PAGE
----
It only seems cold
Quit complaining, Baltimore. We've been spoiled. Actually, the weather yesterday and today has been pretty close to normal for this time of year - warmer, even. And from here through the weekend, we will likely return to the above-average temperatures we've seen throughout the month of January. Here's how it shakes out:
After the cold front blew through, Tuesday produced a high of 49 degrees at BWI and a low of 29. That yields an average of 39 degrees, which is 7 degrees above normal for the date. (The average high and low for Jan. 25 are 41 and 23 degrees.)
Wednesday's high was 43 and the low was 34. That, too, averages out to 39 degrees, also 7 degrees above average for the date. Warm, right?
The forecast high and low for today are 41 and 20, which is pretty darm close to normal (41 and 23). But even if it's a shade below normal, it would be just the second below-average day in the whole month. (The other was Jan. 7, when the high of 38 and the low of 21 put us a slim 2 degrees below average for the date. Every other day this month has been warmer than the 30-year average - 12 of them by double-digit-degree margins.) We're still running better than 9 degrees above normal for the month.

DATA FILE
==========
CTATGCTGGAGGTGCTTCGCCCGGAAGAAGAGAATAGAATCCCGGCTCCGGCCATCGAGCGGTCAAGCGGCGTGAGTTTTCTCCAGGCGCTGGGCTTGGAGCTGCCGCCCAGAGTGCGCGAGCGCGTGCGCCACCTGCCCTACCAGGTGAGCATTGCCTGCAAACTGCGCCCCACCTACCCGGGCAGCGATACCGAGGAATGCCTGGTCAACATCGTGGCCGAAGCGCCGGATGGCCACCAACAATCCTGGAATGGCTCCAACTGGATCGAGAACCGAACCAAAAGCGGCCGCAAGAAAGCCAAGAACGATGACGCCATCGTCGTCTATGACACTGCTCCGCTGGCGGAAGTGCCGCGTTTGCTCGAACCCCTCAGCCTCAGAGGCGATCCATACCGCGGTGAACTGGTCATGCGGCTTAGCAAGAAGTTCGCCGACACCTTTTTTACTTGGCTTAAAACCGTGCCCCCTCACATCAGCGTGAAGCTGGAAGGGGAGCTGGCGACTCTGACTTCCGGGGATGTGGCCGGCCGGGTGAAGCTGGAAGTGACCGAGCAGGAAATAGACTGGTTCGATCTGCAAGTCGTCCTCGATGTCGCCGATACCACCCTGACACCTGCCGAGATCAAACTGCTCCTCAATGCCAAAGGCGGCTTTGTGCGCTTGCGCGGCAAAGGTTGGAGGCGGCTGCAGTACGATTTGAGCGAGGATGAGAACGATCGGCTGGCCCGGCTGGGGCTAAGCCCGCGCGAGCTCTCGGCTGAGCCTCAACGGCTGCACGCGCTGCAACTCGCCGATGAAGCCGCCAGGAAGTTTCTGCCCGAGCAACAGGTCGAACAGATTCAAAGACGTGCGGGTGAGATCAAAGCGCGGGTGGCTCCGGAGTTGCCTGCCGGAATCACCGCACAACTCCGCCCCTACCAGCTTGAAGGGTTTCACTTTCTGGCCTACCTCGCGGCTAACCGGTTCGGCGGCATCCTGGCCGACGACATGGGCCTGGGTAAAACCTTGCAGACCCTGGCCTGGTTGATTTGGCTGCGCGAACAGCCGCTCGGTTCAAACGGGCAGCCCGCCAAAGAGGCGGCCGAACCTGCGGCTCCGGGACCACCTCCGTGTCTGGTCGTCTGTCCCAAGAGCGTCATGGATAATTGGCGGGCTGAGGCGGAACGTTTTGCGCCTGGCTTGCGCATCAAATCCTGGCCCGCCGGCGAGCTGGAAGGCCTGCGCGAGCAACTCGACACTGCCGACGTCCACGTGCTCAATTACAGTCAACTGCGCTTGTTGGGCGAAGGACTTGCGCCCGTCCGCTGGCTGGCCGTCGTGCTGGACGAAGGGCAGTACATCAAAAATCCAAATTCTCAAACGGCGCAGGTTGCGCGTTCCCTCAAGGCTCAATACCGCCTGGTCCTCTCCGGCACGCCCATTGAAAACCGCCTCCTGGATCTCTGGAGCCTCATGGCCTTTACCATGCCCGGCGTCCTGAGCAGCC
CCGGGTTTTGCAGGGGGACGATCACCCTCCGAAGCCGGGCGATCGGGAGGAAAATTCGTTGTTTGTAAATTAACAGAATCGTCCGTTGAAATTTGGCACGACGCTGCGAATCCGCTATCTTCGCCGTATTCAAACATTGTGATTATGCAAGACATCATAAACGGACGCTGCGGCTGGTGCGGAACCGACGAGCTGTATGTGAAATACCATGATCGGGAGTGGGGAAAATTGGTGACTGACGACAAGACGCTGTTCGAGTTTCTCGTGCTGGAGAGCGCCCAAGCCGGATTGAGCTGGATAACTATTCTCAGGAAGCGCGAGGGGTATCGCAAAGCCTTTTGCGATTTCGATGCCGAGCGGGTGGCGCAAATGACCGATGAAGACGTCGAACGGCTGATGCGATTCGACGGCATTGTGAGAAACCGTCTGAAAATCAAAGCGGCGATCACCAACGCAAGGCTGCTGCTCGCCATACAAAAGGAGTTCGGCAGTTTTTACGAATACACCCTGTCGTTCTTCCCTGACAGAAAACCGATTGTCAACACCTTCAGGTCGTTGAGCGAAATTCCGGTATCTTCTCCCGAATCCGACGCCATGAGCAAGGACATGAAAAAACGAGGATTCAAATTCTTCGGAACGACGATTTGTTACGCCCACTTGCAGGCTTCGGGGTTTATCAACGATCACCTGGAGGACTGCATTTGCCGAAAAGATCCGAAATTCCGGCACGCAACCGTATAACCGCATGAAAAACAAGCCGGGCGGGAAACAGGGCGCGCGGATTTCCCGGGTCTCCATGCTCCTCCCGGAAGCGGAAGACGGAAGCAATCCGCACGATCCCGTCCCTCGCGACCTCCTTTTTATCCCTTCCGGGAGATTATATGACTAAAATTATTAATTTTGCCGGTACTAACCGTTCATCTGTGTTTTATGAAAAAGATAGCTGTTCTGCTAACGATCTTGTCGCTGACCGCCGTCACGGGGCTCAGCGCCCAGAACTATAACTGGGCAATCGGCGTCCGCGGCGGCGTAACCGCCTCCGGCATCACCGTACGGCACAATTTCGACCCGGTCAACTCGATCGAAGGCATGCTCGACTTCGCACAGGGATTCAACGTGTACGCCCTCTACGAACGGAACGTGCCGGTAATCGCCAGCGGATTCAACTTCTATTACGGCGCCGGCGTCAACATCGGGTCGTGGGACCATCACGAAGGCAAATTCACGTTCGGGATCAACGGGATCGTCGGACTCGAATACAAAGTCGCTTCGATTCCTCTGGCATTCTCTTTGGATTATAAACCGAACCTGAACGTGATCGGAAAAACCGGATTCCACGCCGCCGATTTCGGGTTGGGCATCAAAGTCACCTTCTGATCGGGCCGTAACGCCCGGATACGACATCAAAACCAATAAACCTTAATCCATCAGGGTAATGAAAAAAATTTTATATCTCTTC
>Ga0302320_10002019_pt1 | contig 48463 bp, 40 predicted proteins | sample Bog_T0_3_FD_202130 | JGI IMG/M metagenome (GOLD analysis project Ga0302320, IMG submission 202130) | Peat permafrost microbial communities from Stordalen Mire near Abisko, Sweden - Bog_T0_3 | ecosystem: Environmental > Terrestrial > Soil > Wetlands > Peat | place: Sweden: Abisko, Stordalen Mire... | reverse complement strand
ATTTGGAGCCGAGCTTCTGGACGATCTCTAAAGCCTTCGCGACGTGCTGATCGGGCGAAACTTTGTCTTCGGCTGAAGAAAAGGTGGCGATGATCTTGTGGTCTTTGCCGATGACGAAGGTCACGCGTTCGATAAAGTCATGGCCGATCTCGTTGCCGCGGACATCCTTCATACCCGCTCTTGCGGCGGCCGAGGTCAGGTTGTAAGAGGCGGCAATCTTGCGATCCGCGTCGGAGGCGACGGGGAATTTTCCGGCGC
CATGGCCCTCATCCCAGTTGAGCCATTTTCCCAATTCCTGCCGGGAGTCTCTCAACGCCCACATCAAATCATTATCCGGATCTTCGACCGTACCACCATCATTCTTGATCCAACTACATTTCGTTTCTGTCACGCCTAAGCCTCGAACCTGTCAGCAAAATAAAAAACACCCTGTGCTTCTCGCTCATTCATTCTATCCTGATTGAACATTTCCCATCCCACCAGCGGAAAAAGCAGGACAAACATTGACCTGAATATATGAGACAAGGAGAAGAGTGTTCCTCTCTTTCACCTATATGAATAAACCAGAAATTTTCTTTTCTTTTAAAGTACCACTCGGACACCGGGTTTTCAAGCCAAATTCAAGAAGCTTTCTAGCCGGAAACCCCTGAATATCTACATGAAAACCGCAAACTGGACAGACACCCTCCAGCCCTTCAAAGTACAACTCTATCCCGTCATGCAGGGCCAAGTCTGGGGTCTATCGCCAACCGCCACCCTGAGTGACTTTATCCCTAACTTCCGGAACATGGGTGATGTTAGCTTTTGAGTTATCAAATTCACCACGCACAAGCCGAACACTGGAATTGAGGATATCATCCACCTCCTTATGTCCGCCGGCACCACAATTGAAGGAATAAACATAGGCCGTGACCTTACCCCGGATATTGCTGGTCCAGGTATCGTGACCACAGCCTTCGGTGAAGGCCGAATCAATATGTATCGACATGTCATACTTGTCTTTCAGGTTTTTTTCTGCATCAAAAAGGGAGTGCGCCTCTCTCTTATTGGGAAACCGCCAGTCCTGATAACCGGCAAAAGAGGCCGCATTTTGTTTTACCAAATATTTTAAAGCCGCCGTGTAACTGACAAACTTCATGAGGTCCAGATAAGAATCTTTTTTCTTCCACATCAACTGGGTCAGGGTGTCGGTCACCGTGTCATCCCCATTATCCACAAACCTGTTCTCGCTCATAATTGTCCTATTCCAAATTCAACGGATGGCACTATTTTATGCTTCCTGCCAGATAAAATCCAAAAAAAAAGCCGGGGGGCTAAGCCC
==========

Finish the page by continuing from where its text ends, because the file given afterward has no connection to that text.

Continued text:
We had nice, clear skies today. Here's how we looked from space. And the weekend promises more (relatively) mild weather. They're calling for highs between 47 and 57 degrees through Monday, and lows from 26 to 38 degrees.
What's made it feel much colder, of course, has been the wind. It's been gusting to more than 30 mph at BWI, off and on, since Wednesday morning. Plus, we've grown used to the mild weather and to the lack of snow that's persisted since mid-December.
There's no snow in the forecast, either. If that holds through Tuesday - and it should - we'll close the month with no more than a trace of snow at Baltimore-Washington International Airport. As we've noted here before, that would make January 2006 only the sixth January since 1883 to end with no measureable snowfall for Baltimore at all. (There was no snow, period, in January 1937. And they measured only a trace four other times - in January 1913, 1914, 1934 and 1973.)
So, we've apparently slipped unscathed through what is typically the coldest, snowiest month of the year in Baltimore. February could bring a harsh shift in the weather. But the statistics, at least are with us.